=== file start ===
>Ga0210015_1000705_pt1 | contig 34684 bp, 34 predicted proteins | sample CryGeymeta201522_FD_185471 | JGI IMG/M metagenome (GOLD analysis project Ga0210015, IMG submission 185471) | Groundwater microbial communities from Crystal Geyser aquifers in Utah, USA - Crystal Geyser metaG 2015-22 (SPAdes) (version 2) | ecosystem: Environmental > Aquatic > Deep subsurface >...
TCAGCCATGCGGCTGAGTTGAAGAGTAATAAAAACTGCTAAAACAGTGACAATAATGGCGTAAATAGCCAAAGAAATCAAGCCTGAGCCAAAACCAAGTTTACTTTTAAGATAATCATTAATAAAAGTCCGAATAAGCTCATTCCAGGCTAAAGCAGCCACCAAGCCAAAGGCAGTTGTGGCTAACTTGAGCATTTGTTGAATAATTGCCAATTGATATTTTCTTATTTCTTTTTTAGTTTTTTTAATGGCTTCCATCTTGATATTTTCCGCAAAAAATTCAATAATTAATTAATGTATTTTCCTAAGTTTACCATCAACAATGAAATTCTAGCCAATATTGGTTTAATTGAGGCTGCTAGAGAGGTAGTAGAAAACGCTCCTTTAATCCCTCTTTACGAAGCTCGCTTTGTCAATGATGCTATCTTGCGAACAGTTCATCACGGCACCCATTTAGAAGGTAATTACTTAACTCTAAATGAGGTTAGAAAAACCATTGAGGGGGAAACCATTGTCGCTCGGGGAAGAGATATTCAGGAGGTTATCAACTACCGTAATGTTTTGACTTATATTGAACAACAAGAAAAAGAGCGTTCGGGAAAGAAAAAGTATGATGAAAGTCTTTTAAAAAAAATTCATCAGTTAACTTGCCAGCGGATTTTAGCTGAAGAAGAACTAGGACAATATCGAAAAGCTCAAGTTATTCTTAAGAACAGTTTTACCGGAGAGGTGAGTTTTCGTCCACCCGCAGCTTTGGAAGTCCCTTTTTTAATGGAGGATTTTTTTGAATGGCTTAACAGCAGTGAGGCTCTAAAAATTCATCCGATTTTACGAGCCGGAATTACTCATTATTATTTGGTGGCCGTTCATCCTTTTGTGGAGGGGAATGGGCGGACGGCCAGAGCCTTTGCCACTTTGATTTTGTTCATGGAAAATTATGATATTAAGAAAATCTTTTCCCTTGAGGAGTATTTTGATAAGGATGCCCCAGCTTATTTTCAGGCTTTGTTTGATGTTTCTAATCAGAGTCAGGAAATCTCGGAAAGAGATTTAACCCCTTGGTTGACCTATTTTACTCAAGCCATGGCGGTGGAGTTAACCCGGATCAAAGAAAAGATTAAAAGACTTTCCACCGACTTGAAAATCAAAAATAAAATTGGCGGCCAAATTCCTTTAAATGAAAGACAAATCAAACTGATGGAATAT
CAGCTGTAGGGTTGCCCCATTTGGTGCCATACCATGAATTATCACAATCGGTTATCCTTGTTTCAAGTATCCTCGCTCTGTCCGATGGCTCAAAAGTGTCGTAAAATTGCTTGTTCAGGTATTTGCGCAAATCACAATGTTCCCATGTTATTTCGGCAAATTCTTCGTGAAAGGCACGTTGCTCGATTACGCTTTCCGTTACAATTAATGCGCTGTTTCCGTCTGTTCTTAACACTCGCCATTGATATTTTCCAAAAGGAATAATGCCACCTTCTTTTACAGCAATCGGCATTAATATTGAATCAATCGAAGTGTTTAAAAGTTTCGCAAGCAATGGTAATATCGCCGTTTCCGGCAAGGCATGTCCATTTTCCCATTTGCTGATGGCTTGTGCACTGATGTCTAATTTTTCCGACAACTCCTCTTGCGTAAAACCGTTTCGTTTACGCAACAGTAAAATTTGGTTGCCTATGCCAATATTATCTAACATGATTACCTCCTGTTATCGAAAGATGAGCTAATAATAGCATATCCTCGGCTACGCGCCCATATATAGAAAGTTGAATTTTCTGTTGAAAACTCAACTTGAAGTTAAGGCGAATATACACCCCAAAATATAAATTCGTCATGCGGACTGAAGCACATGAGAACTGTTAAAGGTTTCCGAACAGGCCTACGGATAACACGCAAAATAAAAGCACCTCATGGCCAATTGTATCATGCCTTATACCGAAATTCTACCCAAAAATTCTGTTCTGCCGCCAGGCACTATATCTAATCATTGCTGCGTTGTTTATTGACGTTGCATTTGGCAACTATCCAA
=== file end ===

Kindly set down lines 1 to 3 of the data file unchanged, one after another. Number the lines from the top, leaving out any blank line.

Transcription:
>Ga0210015_1000705_pt1 | contig 34684 bp, 34 predicted proteins | sample CryGeymeta201522_FD_185471 | JGI IMG/M metagenome (GOLD analysis project Ga0210015, IMG submission 185471) | Groundwater microbial communities from Crystal Geyser aquifers in Utah, USA - Crystal Geyser metaG 2015-22 (SPAdes) (version 2) | ecosystem: Environmental > Aquatic > Deep subsurface >...
TCAGCCATGCGGCTGAGTTGAAGAGTAATAAAAACTGCTAAAACAGTGACAATAATGGCGTAAATAGCCAAAGAAATCAAGCCTGAGCCAAAACCAAGTTTACTTTTAAGATAATCATTAATAAAAGTCCGAATAAGCTCATTCCAGGCTAAAGCAGCCACCAAGCCAAAGGCAGTTGTGGCTAACTTGAGCATTTGTTGAATAATTGCCAATTGATATTTTCTTATTTCTTTTTTAGTTTTTTTAATGGCTTCCATCTTGATATTTTCCGCAAAAAATTCAATAATTAATTAATGTATTTTCCTAAGTTTACCATCAACAATGAAATTCTAGCCAATATTGGTTTAATTGAGGCTGCTAGAGAGGTAGTAGAAAACGCTCCTTTAATCCCTCTTTACGAAGCTCGCTTTGTCAATGATGCTATCTTGCGAACAGTTCATCACGGCACCCATTTAGAAGGTAATTACTTAACTCTAAATGAGGTTAGAAAAACCATTGAGGGGGAAACCATTGTCGCTCGGGGAAGAGATATTCAGGAGGTTATCAACTACCGTAATGTTTTGACTTATATTGAACAACAAGAAAAAGAGCGTTCGGGAAAGAAAAAGTATGATGAAAGTCTTTTAAAAAAAATTCATCAGTTAACTTGCCAGCGGATTTTAGCTGAAGAAGAACTAGGACAATATCGAAAAGCTCAAGTTATTCTTAAGAACAGTTTTACCGGAGAGGTGAGTTTTCGTCCACCCGCAGCTTTGGAAGTCCCTTTTTTAATGGAGGATTTTTTTGAATGGCTTAACAGCAGTGAGGCTCTAAAAATTCATCCGATTTTACGAGCCGGAATTACTCATTATTATTTGGTGGCCGTTCATCCTTTTGTGGAGGGGAATGGGCGGACGGCCAGAGCCTTTGCCACTTTGATTTTGTTCATGGAAAATTATGATATTAAGAAAATCTTTTCCCTTGAGGAGTATTTTGATAAGGATGCCCCAGCTTATTTTCAGGCTTTGTTTGATGTTTCTAATCAGAGTCAGGAAATCTCGGAAAGAGATTTAACCCCTTGGTTGACCTATTTTACTCAAGCCATGGCGGTGGAGTTAACCCGGATCAAAGAAAAGATTAAAAGACTTTCCACCGACTTGAAAATCAAAAATAAAATTGGCGGCCAAATTCCTTTAAATGAAAGACAAATCAAACTGATGGAATAT
CAGCTGTAGGGTTGCCCCATTTGGTGCCATACCATGAATTATCACAATCGGTTATCCTTGTTTCAAGTATCCTCGCTCTGTCCGATGGCTCAAAAGTGTCGTAAAATTGCTTGTTCAGGTATTTGCGCAAATCACAATGTTCCCATGTTATTTCGGCAAATTCTTCGTGAAAGGCACGTTGCTCGATTACGCTTTCCGTTACAATTAATGCGCTGTTTCCGTCTGTTCTTAACACTCGCCATTGATATTTTCCAAAAGGAATAATGCCACCTTCTTTTACAGCAATCGGCATTAATATTGAATCAATCGAAGTGTTTAAAAGTTTCGCAAGCAATGGTAATATCGCCGTTTCCGGCAAGGCATGTCCATTTTCCCATTTGCTGATGGCTTGTGCACTGATGTCTAATTTTTCCGACAACTCCTCTTGCGTAAAACCGTTTCGTTTACGCAACAGTAAAATTTGGTTGCCTATGCCAATATTATCTAACATGATTACCTCCTGTTATCGAAAGATGAGCTAATAATAGCATATCCTCGGCTACGCGCCCATATATAGAAAGTTGAATTTTCTGTTGAAAACTCAACTTGAAGTTAAGGCGAATATACACCCCAAAATATAAATTCGTCATGCGGACTGAAGCACATGAGAACTGTTAAAGGTTTCCGAACAGGCCTACGGATAACACGCAAAATAAAAGCACCTCATGGCCAATTGTATCATGCCTTATACCGAAATTCTACCCAAAAATTCTGTTCTGCCGCCAGGCACTATATCTAATCATTGCTGCGTTGTTTATTGACGTTGCATTTGGCAACTATCCAA